- Expose students in international affairs, economics, and public policy to technological and engineering approaches to solving problems in developing countries.
- Develop in students from all backgrounds the analytical skills and the ability to draw independent conclusions as they confront problems in the developing world. Students will learn techniques for dealing with real-life development policy choices so as to participate in constructive, informed roles in the struggle to alleviate extreme poverty.
- Aid future careers by providing training and experience in development projects at the intersection of science, technology, and international affairs.
- Provide opportunities for students to travel, learn, and explore unique places through study abroad programs.
The Global Development minor supports the Institute’s mission and strategic goal in several aspects:
- It enriches the student experience by providing interdisciplinary education. The capstone course will involve project-based learning in which students develop teamwork, leadership, and communications skills.
- It allows an individualized minor program to prepare students for careers that are unimaginable today. By bringing the social sciences together with the physical sciences and engineering, the minor is innovative in course design, while the project-based capstone is innovative in its instruction methods.
- It allows Georgia Tech to enhance its leadership in engineering by providing more rounded STEM graduates who can compete globally for jobs, and lead globally in providing innovative solutions to global problems.
- It embraces and supports globally-engaged students, directly enhancing Georgia Tech’s commitment to ensure that our students understand science and technology in the context of different social, economic, and cultural domains.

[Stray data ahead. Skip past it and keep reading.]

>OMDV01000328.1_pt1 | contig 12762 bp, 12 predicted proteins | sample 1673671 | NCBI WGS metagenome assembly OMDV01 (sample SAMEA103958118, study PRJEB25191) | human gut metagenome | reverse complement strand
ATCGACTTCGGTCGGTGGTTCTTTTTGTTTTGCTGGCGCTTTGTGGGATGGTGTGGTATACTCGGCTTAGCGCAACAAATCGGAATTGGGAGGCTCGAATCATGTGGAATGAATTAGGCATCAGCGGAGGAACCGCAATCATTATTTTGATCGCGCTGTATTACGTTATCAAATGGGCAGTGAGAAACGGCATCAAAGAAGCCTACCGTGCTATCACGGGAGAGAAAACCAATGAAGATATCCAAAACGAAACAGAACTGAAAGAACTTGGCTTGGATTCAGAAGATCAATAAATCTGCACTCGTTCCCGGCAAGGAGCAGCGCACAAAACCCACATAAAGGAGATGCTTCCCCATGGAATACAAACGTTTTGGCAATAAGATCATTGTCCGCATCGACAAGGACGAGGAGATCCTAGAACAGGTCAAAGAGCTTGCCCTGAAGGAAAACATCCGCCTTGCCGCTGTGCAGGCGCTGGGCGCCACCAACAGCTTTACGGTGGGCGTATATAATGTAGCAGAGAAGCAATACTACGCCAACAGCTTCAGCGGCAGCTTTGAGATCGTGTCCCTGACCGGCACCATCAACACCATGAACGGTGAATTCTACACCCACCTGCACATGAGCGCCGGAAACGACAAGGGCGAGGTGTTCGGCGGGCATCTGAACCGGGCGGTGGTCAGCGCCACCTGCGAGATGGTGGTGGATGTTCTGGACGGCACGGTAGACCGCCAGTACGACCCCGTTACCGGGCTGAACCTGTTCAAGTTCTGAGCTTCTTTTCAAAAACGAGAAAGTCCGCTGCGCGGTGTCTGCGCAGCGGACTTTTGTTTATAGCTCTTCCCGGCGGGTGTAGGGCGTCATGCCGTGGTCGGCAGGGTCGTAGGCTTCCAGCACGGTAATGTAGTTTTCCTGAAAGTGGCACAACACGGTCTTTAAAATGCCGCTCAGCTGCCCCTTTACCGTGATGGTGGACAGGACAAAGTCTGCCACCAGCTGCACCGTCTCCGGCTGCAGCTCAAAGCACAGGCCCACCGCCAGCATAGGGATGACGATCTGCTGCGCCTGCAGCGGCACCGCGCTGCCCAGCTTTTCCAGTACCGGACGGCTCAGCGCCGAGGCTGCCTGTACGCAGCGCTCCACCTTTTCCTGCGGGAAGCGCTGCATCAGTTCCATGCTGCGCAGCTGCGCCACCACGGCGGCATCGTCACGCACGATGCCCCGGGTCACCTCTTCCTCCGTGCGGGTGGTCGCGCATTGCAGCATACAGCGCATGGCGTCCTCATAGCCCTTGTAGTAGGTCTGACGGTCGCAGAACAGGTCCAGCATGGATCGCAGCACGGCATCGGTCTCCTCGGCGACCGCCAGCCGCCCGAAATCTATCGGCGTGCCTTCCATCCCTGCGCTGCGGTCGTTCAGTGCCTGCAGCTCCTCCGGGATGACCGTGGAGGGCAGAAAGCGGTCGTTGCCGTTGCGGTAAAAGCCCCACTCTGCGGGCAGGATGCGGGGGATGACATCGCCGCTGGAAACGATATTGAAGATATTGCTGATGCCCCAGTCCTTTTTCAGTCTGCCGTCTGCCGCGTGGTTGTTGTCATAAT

The Global Development minor’s learning outcomes are as follows:
- Students will be able to articulate their mastery of development theories and ideas that have guided development practice in Asia, Africa, Latin America, and the Middle East.
- Students will be able to describe the way that states, firms, key international financial institutions, civil-society organizations, and non-governmental agencies are organized and the way that these organizations frame development issues and affect outcomes.
- Students will be able to analyze the myriad problems faced by development agencies and other change agents which seek modernization in impoverished countries and assess the potential impacts (both intended and unintended) of development projects.
- Students will be able to work on multidisciplinary teams to design solutions to development issues that are sensitive to local social and political variables and conditions.
- Students will be able to assess the experience of the people and institutions that are the targets of their development activities.
|CEE||4803||Special Topics: Environmental Technology in the Developing World|
|CP||4020||Introduction to Urban and Regional Planning|
|CP||4190||Introduction to Climate Change Planning|
|CP||4210||Environmental Planning and Impact Assessment|
|CS||4911||Computing for Good|
|ECON||2101||The Global Economy|
|ECON||3300||International Energy Markets|
|ECON||4351||International Financial Economics|
|ECON||4355||Global Financial Economics|
|ECON||4415||Conflict and Security in Developing Countries|
|HTS||3055||Globalization Modern Era|
|HTS||3064||Sociology of Development|
|INTA||3773||Global Issues and Leadership|
|INTA||3240||Government and Politics – Africa|
|INTA||3241||Latin American Politics|
|INTA||3301||International Political Economy|
|INTA||3303||Political Economy Development|
|INTA||4803||Computers, Communication, and International Development|
|INTA||4803||Evaluating International Development Projects|
|INTA||4803||Modernization and Development|
|ME||2803||Engineering and Global Development|
|PUBP||4260||Economic Development Policy and Planning|
Other courses may be added with the permission of the program’s administration.